I wish someone had told me that one day technology would keep me employed, connected, caffeinated and entertained
“I wish someone had told me” is a series of posts that feed into our inquisitive nature at CN&CO. Each week we hear from someone in our network about something interesting or surprising that’s recently happened or occurred to them – or lessons they learnt. These blogs are a way to pay it forward and form part of CN&CO’s belief that the world can be a better place – and we all have a responsibility to make it so. This week’s post is by word nerd and accidental technophile, Colin Ford.
It’s crazy, this world. But imagine how absolutely impossible it would be without technology. Who would have thunk it five years ago? Or even five months ago?
Okay, the human race managed to get by during the so-called Spanish Flu pandemic 100 or so years ago. And Shakespeare wrote some of his best works during an outbreak of the plague in the 17th century. But we’re luckier in our modern world. We have tech. And tech will save many of us from going crazy in the current plague. It’s certainly saved me so far!
I am fortunate enough to have access to a host of technology that keeps me employed, connected, caffeinated and entertained.
I’ve worked on some amazing projects under lockdown, all without leaving my home.
The RMB building lights project was particularly exciting. The initiative, led by the madly creative Carolynne Waterhouse, saw RMB’s Sandton offices being bathed in light (who remembers Jean Michel Jarre?) to show solidarity with all Africans – particularly frontline workers – in these exceptional times.
Speaking of things artsy, it’s been a total privilege to handle the South African PR for Marquee TV, which streams recordings of the most amazing international shows. It’s well worth checking out.
Apart from generating a bunch of press for Marquee TV, we also spoke to its CEO, Simon Walker, in our “State of the Arts” webinar, which was very well received. Other speakers were Janet Baylis from the Festival of Excellence in Dramatic Arts (FEDA), Savannah Feeke-Fortune of Business and Arts South Africa (BASA) and the difficult-to-define doyenne of the local art world, Ann Roberts (a.k.a. Ann of Many Hats). You can watch the full webinar on the CN&CO YouTube channel.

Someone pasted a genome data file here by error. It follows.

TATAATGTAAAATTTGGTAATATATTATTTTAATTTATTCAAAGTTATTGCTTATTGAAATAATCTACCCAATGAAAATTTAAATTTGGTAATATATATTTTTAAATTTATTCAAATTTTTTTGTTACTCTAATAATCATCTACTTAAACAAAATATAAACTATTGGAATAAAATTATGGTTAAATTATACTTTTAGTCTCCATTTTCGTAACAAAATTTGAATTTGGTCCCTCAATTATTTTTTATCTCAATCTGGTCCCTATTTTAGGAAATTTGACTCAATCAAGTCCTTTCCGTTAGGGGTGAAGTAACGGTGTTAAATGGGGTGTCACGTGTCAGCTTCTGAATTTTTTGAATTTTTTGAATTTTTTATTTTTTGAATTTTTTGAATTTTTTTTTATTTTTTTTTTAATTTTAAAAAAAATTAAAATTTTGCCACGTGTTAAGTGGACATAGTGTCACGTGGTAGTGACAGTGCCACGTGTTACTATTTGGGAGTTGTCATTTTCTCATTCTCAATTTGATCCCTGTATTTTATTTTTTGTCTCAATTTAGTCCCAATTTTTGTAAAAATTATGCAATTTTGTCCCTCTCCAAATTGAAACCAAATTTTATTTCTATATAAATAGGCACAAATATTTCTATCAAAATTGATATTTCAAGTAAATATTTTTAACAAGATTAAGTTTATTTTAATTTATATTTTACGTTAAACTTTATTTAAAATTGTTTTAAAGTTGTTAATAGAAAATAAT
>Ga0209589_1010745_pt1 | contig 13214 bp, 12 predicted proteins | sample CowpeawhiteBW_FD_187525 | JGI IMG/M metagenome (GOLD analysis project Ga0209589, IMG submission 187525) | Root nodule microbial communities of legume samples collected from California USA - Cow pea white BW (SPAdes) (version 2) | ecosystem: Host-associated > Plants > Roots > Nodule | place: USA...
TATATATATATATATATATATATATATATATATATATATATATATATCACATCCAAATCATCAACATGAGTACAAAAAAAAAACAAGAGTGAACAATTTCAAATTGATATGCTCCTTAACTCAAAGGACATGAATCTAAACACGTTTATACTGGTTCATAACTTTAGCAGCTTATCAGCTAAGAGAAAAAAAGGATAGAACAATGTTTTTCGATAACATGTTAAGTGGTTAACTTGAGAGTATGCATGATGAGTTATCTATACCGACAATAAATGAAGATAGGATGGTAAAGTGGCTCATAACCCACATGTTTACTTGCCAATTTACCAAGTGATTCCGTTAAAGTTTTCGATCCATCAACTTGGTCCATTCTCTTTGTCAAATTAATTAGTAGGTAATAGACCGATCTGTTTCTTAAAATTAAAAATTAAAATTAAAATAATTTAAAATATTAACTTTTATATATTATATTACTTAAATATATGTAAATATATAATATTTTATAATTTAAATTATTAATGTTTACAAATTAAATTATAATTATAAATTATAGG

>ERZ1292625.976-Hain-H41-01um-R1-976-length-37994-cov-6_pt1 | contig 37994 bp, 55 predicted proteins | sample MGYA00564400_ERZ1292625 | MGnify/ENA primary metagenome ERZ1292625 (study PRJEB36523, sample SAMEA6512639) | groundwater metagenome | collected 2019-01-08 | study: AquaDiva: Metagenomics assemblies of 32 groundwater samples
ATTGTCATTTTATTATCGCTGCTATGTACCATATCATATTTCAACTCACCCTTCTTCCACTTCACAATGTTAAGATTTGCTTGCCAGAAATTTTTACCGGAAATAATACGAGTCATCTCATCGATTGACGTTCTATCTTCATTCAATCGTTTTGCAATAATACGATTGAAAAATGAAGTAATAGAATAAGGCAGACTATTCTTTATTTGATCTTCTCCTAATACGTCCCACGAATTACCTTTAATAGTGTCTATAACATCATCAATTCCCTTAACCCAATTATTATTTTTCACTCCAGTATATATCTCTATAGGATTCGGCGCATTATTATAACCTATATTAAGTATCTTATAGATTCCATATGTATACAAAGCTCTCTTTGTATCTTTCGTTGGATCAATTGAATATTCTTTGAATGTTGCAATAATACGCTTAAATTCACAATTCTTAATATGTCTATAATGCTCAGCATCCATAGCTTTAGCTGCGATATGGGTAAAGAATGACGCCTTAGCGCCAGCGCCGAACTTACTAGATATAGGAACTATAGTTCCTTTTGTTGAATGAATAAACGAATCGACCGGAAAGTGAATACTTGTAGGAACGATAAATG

It’s a bit of a secret, and not really aimed at the South African market, but I also worked on the set-up of a fantastic career advancement and assessment tool called developmycareer, which promises to “help you to better understand your strengths, interests, capabilities, career path, inhibitors and preferences at work.” The process is totally online and administered by industrial and organisational psychologists. developmycareer offers corporate-grade feedback to anyone looking to make changes or improvements to their working lives.
I’ve also loved working with Blake on the PR for the RMB National Rowing Squad. We have seen some great stories being published under lockdown, including reports on how the squad carried on training despite the tough social conditions. By the way, if you haven’t watched A Story of Courage, a brilliant doccie on the squad’s mettle, do yourself a favour and check it out. You can access it here or check it out on Showmax.
There are so many virtual events popping up these days it’s difficult to choose which ones to attend. My favourites are TED Circles (which happens once a month with Josh), InsureTalk (also a monthly event – this one put together by the CN&CO Events team and headline sponsored by Santam), and Cartesian Talks (with Anthea Gardner of Cartesian Capital).
My good friend Danielle de Grooth runs a mean virtual quiz night, which is always loads of fun and a great way for friends and colleagues to interact in an informal setting. In fact, we’re having one tomorrow night in lieu of the Thursday Next Book Club. Drop Danielle an email if you’d like to find out more. I can’t recommend it highly enough.
I also connect regularly with family and friends via WhatsApp and Zoom – a couple of great pieces of tech. (Who remembers Skype?)
I think our coffee machine has more tech in it than the first moon rocket did. It’s very bossy – always telling me to fill the water tank, empty the grounds, blah blah blah – but it makes seriously good coffee, so worth putting up with the nagging.
I was devastated when Hasbro scrapped the Facebook Scrabble app. I found a round of Scrabble the ideal time-filler between … well, anything, really. I have subsequently discovered Bridge Base Online, which I regularly play solo and with company (viz. Carel and Penny, who are both seasoned, fabulous bridge players).
On to my iPad… seriously… I couldn’t live without it. I use it to read – especially since we can’t have book club under lockdown! – play bridge, (used to play Scrabble), watch videos in bed (notably Netflix and Marquee TV), stalk people on Instagram, listen to podcasts (The Moth and 99% Invisible are my favourites) and stream music via Deezer.
I have also used my iPad many times to watch YouTube videos that explain how to work my coffee machine.
Isn’t technology amazing?